Written on September 30, 2014 at 2:52 pm , by Samantha Shelton
Whether you cheered as she claimed bronze in snowboarding at the 2014 Paralympic Games, tuned in weekly to see her sweep across the dance floor—and claim second place—in last season’s Dancing with the Stars, or flipped through ESPN’s The Body issue to see her fierce figure, it wouldn’t surprise me if you’re a fan of Amy Purdy. You can’t watch the woman and not feel inspired by her determination, grit and positive outlook on life, especially when she’s faced her fair share of struggles (if you aren’t aware, Purdy contracted a near fatal case of bacterial meningitis, resulting in the amputation of both legs and removal of her kidneys and spleen). And now that she’s touring the country with Oprah—yes, Oprah—for The Life You Want Weekend Tour, I had to find out: what are her secrets to success? Turns out, it’s mostly in your head. Steal her tricks below and get ready for all your dreams to come true.
Cut yourself some slack. Athletes are notorious for being incredibly hard on themselves when mistakes are made, which was a double-edged sword for Purdy at the beginning of Dancing with the Stars. “It’s really easy to beat yourself up,” says Purdy. “There were a lot of times that I missed a move or didn’t do something quite right and, at one point, I put pressure on myself and said, ‘This week I’m not making any mistakes.’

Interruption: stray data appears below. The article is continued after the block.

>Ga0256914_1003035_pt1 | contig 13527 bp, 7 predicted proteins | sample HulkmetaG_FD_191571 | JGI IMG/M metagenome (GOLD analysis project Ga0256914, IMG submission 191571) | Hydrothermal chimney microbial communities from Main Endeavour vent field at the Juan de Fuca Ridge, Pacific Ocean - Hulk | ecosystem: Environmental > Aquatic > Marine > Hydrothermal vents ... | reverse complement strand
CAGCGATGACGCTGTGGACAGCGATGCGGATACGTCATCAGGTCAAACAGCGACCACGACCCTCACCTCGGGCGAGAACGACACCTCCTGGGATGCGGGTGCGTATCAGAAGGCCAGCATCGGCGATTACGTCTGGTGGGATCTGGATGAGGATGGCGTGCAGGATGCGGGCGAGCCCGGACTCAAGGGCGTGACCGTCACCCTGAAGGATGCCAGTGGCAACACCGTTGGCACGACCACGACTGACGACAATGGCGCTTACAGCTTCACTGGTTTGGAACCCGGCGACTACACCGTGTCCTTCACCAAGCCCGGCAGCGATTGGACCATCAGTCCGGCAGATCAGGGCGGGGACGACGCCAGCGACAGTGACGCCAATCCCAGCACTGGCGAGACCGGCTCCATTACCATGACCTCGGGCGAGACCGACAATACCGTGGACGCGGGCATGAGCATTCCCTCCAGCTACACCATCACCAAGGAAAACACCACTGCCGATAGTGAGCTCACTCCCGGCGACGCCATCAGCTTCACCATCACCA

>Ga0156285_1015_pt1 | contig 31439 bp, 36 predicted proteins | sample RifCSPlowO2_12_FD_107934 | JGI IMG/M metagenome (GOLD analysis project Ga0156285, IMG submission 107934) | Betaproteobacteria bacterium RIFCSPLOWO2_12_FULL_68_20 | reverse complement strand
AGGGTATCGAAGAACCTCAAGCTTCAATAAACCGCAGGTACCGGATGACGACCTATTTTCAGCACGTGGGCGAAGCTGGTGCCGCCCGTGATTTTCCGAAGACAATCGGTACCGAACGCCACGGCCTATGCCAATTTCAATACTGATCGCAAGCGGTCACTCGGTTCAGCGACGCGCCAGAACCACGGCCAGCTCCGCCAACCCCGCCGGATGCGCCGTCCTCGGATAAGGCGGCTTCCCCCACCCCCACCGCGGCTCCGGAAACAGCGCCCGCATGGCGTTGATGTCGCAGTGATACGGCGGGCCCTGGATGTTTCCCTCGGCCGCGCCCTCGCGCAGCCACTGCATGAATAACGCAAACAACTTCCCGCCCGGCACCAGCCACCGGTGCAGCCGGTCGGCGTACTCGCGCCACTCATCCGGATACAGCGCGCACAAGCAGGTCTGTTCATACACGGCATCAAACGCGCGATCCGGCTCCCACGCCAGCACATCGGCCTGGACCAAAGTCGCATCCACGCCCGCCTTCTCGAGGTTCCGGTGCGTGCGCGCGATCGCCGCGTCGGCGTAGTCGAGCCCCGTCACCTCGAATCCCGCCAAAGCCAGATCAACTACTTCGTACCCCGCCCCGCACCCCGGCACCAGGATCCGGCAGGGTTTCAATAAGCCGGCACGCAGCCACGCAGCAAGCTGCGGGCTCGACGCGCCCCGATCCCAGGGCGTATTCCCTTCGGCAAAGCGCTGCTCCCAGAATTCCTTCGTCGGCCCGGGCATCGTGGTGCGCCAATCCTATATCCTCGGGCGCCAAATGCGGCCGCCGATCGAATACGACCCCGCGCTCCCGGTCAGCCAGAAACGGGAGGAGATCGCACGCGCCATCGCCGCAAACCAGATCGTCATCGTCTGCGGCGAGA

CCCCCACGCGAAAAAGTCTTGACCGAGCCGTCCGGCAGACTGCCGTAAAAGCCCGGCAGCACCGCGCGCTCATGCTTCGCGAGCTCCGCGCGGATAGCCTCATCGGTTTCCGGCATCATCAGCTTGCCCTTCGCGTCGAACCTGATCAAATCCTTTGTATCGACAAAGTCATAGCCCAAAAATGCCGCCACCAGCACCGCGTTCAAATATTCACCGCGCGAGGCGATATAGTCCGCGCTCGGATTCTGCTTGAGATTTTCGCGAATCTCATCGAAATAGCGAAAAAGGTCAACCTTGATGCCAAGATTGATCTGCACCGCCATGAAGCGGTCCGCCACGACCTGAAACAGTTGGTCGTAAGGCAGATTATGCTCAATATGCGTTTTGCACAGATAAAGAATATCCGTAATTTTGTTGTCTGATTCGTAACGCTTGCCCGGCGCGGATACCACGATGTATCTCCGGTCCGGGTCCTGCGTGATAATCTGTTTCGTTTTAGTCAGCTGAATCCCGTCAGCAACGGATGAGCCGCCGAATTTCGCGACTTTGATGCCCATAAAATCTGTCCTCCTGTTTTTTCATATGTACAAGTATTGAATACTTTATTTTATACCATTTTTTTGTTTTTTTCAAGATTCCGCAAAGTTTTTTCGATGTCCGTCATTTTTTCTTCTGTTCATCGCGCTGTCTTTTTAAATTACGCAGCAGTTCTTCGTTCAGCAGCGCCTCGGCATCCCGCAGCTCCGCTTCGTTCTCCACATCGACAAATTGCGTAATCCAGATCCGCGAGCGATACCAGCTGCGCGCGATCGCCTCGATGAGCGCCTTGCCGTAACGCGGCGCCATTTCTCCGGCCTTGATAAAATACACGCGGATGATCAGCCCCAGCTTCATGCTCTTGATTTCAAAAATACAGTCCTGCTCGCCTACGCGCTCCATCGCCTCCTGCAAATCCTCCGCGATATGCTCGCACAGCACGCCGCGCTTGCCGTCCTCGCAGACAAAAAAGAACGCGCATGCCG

To change her mentality, Purdy listened to partner Derek Hough. “Derek would say it doesn’t matter and I need to absorb everything and be more proud of myself for what I did…So instead I asked myself, ‘If I mess up, how am I going to react?’ And toward the end of our season, when we did our jazz dance, I ended up—for the first time—messing up our footwork. I knew I was not doing the right thing but I absolutely committed to what I was doing and kept a smile on my face and enjoyed what I was doing. When I go back and watch the video I’m proud of myself because you can’t beat yourself up because of your failures or your mistakes. It’s truly about how you react and how you deal with them.”
Shift your perspective. If there’s one thing that would scare the snot out of me, it’d be posing in the nude. After all, “you have camera crews and photographers and you are very aware that you are naked, all eyes are on you and you can’t hide anything,” explains Purdy. But rather than focusing on imperfections, she embraced the meaning behind them when being photographed for ESPN’s The Body issue. “I have a lot of scars; I obviously lost my legs. It’d be so easy to focus on the things that I lost but I really try to focus on the things that I’ve gained and I wouldn’t be where I’m at today if it wasn’t for losing my legs,” she says. “There’s something really empowering about going, ‘This is me. This is my scar, my stretch marks, and this is the body that’s gotten me this far.”